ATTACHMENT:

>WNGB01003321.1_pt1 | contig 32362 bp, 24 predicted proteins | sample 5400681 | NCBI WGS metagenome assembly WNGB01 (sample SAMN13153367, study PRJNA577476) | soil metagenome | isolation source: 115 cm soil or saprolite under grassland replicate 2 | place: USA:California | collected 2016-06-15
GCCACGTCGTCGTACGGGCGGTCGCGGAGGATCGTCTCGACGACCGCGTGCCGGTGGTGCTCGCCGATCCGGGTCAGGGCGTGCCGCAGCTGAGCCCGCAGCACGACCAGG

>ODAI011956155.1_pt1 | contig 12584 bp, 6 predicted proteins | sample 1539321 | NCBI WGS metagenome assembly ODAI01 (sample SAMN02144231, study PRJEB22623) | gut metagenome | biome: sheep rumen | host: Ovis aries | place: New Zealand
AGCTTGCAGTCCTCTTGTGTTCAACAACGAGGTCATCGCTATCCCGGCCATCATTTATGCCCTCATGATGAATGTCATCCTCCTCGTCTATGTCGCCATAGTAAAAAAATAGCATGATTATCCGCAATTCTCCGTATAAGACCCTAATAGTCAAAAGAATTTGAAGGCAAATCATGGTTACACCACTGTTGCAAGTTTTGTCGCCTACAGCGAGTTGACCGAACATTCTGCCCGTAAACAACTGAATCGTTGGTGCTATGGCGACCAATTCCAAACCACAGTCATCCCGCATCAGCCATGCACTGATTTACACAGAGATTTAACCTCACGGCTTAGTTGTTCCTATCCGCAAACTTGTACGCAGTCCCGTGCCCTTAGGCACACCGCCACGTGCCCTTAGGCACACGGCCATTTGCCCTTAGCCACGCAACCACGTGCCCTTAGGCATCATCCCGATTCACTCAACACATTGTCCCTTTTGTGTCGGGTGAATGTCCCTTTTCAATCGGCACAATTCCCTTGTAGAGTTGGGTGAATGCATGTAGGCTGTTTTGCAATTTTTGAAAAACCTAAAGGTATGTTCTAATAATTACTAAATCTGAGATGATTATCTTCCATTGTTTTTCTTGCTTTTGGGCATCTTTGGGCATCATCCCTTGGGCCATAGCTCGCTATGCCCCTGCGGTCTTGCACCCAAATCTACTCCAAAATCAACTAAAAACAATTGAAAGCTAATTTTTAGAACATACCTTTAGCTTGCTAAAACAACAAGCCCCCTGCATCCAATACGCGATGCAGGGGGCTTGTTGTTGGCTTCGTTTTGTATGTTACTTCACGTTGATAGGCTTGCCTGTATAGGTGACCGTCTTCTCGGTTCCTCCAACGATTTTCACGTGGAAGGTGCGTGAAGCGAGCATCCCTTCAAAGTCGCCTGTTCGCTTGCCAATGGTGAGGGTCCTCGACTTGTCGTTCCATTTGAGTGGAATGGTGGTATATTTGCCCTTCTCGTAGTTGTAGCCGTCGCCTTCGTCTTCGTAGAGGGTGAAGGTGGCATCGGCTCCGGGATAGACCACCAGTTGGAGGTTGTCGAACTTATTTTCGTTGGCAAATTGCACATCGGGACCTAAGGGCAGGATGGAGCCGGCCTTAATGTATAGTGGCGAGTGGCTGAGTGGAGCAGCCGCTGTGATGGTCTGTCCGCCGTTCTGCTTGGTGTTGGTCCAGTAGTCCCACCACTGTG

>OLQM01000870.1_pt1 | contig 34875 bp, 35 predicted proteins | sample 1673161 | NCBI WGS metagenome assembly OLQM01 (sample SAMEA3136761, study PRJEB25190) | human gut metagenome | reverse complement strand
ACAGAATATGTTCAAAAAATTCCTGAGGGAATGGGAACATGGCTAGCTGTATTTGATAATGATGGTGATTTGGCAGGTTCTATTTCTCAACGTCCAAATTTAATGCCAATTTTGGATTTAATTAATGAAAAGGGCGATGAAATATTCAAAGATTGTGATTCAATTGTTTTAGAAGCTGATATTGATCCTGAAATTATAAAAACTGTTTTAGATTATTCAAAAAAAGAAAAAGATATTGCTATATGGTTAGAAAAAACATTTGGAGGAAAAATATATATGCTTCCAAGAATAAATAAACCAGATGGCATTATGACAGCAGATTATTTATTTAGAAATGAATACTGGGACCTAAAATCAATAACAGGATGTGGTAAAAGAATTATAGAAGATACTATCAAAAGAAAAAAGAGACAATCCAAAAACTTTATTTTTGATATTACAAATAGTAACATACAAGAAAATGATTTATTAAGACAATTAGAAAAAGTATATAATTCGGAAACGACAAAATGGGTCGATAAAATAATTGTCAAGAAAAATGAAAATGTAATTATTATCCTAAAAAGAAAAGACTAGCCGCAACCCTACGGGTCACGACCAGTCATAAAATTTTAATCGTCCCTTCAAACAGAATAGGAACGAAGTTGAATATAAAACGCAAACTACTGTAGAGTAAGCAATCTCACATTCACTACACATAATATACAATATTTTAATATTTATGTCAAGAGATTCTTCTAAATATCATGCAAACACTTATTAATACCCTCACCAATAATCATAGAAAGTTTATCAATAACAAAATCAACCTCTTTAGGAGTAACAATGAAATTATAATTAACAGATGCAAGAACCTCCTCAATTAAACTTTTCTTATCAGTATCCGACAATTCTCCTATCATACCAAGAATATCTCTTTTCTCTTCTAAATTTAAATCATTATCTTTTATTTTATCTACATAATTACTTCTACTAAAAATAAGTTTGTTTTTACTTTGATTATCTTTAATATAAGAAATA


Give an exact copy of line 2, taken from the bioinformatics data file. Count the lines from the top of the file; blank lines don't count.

GCCACGTCGTCGTACGGGCGGTCGCGGAGGATCGTCTCGACGACCGCGTGCCGGTGGTGCTCGCCGATCCGGGTCAGGGCGTGCCGCAGCTGAGCCCGCAGCACGACCAGG